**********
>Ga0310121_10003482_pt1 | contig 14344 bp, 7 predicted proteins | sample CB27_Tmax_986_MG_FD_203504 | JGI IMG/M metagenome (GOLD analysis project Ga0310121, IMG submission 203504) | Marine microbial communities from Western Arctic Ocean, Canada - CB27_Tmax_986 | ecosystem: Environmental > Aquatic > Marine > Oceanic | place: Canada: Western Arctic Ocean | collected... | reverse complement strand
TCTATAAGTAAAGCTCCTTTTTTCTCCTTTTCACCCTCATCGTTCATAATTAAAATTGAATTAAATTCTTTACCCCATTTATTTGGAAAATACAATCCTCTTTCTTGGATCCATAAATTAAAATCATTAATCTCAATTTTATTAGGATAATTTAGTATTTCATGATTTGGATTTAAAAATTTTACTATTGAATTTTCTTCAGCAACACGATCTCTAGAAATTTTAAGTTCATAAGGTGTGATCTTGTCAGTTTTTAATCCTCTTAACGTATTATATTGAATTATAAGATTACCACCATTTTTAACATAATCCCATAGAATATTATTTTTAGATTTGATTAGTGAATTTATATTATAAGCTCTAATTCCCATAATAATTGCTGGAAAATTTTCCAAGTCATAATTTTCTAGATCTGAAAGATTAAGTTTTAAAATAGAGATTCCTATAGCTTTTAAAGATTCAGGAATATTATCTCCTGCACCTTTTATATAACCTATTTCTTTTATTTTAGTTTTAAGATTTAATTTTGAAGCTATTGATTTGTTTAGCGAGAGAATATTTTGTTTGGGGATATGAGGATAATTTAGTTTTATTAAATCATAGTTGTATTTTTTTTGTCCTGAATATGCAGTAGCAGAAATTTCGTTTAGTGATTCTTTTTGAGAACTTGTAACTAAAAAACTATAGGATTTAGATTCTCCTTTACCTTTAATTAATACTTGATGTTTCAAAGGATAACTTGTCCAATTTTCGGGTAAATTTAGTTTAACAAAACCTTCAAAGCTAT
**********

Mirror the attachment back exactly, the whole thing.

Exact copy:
>Ga0310121_10003482_pt1 | contig 14344 bp, 7 predicted proteins | sample CB27_Tmax_986_MG_FD_203504 | JGI IMG/M metagenome (GOLD analysis project Ga0310121, IMG submission 203504) | Marine microbial communities from Western Arctic Ocean, Canada - CB27_Tmax_986 | ecosystem: Environmental > Aquatic > Marine > Oceanic | place: Canada: Western Arctic Ocean | collected... | reverse complement strand
TCTATAAGTAAAGCTCCTTTTTTCTCCTTTTCACCCTCATCGTTCATAATTAAAATTGAATTAAATTCTTTACCCCATTTATTTGGAAAATACAATCCTCTTTCTTGGATCCATAAATTAAAATCATTAATCTCAATTTTATTAGGATAATTTAGTATTTCATGATTTGGATTTAAAAATTTTACTATTGAATTTTCTTCAGCAACACGATCTCTAGAAATTTTAAGTTCATAAGGTGTGATCTTGTCAGTTTTTAATCCTCTTAACGTATTATATTGAATTATAAGATTACCACCATTTTTAACATAATCCCATAGAATATTATTTTTAGATTTGATTAGTGAATTTATATTATAAGCTCTAATTCCCATAATAATTGCTGGAAAATTTTCCAAGTCATAATTTTCTAGATCTGAAAGATTAAGTTTTAAAATAGAGATTCCTATAGCTTTTAAAGATTCAGGAATATTATCTCCTGCACCTTTTATATAACCTATTTCTTTTATTTTAGTTTTAAGATTTAATTTTGAAGCTATTGATTTGTTTAGCGAGAGAATATTTTGTTTGGGGATATGAGGATAATTTAGTTTTATTAAATCATAGTTGTATTTTTTTTGTCCTGAATATGCAGTAGCAGAAATTTCGTTTAGTGATTCTTTTTGAGAACTTGTAACTAAAAAACTATAGGATTTAGATTCTCCTTTACCTTTAATTAATACTTGATGTTTCAAAGGATAACTTGTCCAATTTTCGGGTAAATTTAGTTTAACAAAACCTTCAAAGCTAT